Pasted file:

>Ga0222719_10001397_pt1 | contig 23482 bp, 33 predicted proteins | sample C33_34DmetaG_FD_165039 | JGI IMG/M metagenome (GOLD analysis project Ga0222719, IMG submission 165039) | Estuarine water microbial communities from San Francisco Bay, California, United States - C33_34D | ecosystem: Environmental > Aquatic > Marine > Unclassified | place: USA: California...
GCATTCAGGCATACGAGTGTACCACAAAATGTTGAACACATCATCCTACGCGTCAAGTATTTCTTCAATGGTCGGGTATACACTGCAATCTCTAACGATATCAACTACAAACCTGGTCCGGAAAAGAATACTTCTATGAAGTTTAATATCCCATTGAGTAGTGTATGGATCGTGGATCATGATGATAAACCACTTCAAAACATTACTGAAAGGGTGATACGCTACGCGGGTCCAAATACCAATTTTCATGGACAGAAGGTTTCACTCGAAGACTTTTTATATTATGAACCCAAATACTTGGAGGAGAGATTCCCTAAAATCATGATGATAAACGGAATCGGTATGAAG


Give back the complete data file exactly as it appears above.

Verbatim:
>Ga0222719_10001397_pt1 | contig 23482 bp, 33 predicted proteins | sample C33_34DmetaG_FD_165039 | JGI IMG/M metagenome (GOLD analysis project Ga0222719, IMG submission 165039) | Estuarine water microbial communities from San Francisco Bay, California, United States - C33_34D | ecosystem: Environmental > Aquatic > Marine > Unclassified | place: USA: California...
GCATTCAGGCATACGAGTGTACCACAAAATGTTGAACACATCATCCTACGCGTCAAGTATTTCTTCAATGGTCGGGTATACACTGCAATCTCTAACGATATCAACTACAAACCTGGTCCGGAAAAGAATACTTCTATGAAGTTTAATATCCCATTGAGTAGTGTATGGATCGTGGATCATGATGATAAACCACTTCAAAACATTACTGAAAGGGTGATACGCTACGCGGGTCCAAATACCAATTTTCATGGACAGAAGGTTTCACTCGAAGACTTTTTATATTATGAACCCAAATACTTGGAGGAGAGATTCCCTAAAATCATGATGATAAACGGAATCGGTATGAAG